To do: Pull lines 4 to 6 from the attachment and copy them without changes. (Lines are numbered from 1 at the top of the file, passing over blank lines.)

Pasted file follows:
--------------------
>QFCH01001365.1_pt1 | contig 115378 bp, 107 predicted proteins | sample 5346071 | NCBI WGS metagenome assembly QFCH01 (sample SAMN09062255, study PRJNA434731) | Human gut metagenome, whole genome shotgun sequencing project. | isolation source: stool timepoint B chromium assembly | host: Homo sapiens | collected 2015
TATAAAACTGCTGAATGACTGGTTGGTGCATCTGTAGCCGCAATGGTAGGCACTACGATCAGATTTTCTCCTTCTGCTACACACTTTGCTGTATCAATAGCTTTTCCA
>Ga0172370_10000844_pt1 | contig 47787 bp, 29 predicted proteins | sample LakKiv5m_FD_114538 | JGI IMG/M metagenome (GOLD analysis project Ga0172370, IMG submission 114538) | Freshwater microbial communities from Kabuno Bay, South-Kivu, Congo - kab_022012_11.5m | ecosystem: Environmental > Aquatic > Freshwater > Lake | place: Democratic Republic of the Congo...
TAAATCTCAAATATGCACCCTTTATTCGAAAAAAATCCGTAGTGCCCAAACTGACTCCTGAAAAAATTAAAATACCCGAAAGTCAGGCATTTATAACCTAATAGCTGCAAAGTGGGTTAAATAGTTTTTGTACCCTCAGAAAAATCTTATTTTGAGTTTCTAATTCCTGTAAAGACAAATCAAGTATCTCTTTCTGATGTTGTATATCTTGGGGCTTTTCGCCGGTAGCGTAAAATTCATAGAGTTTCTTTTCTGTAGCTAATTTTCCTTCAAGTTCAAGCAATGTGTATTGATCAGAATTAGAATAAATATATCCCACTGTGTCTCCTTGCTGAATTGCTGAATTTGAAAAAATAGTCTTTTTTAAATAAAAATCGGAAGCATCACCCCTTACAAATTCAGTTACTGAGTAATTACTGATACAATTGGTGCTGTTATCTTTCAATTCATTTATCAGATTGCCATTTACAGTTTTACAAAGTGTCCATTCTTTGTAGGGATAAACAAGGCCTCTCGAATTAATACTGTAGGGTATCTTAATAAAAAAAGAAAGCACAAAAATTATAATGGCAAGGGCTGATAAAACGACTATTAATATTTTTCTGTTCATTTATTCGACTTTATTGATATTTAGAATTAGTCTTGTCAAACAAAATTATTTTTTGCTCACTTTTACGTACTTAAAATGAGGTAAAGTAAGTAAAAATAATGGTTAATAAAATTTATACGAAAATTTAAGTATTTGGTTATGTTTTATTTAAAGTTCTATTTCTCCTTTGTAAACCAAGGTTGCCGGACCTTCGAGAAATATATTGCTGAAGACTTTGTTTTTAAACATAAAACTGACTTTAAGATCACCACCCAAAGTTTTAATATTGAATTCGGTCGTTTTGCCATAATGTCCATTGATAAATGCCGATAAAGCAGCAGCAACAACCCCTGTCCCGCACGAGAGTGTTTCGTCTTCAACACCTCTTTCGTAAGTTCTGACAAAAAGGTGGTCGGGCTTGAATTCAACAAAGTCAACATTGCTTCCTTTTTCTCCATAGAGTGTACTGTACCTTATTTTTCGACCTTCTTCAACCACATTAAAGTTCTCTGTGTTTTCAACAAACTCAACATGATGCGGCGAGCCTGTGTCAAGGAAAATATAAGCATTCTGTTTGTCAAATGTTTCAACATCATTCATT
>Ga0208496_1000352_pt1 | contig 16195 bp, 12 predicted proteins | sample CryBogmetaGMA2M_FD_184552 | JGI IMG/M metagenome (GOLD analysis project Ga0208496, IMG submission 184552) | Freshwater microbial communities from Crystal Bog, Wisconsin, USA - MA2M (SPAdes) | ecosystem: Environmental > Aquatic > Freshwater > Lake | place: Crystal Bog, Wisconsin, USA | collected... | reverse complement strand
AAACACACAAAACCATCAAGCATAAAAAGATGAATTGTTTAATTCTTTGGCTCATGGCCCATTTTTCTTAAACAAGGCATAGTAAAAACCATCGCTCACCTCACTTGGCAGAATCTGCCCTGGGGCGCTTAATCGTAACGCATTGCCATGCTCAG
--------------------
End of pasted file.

TAAATCTCAAATATGCACCCTTTATTCGAAAAAAATCCGTAGTGCCCAAACTGACTCCTGAAAAAATTAAAATACCCGAAAGTCAGGCATTTATAACCTAATAGCTGCAAAGTGGGTTAAATAGTTTTTGTACCCTCAGAAAAATCTTATTTTGAGTTTCTAATTCCTGTAAAGACAAATCAAGTATCTCTTTCTGATGTTGTATATCTTGGGGCTTTTCGCCGGTAGCGTAAAATTCATAGAGTTTCTTTTCTGTAGCTAATTTTCCTTCAAGTTCAAGCAATGTGTATTGATCAGAATTAGAATAAATATATCCCACTGTGTCTCCTTGCTGAATTGCTGAATTTGAAAAAATAGTCTTTTTTAAATAAAAATCGGAAGCATCACCCCTTACAAATTCAGTTACTGAGTAATTACTGATACAATTGGTGCTGTTATCTTTCAATTCATTTATCAGATTGCCATTTACAGTTTTACAAAGTGTCCATTCTTTGTAGGGATAAACAAGGCCTCTCGAATTAATACTGTAGGGTATCTTAATAAAAAAAGAAAGCACAAAAATTATAATGGCAAGGGCTGATAAAACGACTATTAATATTTTTCTGTTCATTTATTCGACTTTATTGATATTTAGAATTAGTCTTGTCAAACAAAATTATTTTTTGCTCACTTTTACGTACTTAAAATGAGGTAAAGTAAGTAAAAATAATGGTTAATAAAATTTATACGAAAATTTAAGTATTTGGTTATGTTTTATTTAAAGTTCTATTTCTCCTTTGTAAACCAAGGTTGCCGGACCTTCGAGAAATATATTGCTGAAGACTTTGTTTTTAAACATAAAACTGACTTTAAGATCACCACCCAAAGTTTTAATATTGAATTCGGTCGTTTTGCCATAATGTCCATTGATAAATGCCGATAAAGCAGCAGCAACAACCCCTGTCCCGCACGAGAGTGTTTCGTCTTCAACACCTCTTTCGTAAGTTCTGACAAAAAGGTGGTCGGGCTTGAATTCAACAAAGTCAACATTGCTTCCTTTTTCTCCATAGAGTGTACTGTACCTTATTTTTCGACCTTCTTCAACCACATTAAAGTTCTCTGTGTTTTCAACAAACTCAACATGATGCGGCGAGCCTGTGTCAAGGAAAATATAAGCATTCTGTTTGTCAAATGTTTCAACATCATTCATT
>Ga0208496_1000352_pt1 | contig 16195 bp, 12 predicted proteins | sample CryBogmetaGMA2M_FD_184552 | JGI IMG/M metagenome (GOLD analysis project Ga0208496, IMG submission 184552) | Freshwater microbial communities from Crystal Bog, Wisconsin, USA - MA2M (SPAdes) | ecosystem: Environmental > Aquatic > Freshwater > Lake | place: Crystal Bog, Wisconsin, USA | collected... | reverse complement strand
AAACACACAAAACCATCAAGCATAAAAAGATGAATTGTTTAATTCTTTGGCTCATGGCCCATTTTTCTTAAACAAGGCATAGTAAAAACCATCGCTCACCTCACTTGGCAGAATCTGCCCTGGGGCGCTTAATCGTAACGCATTGCCATGCTCAG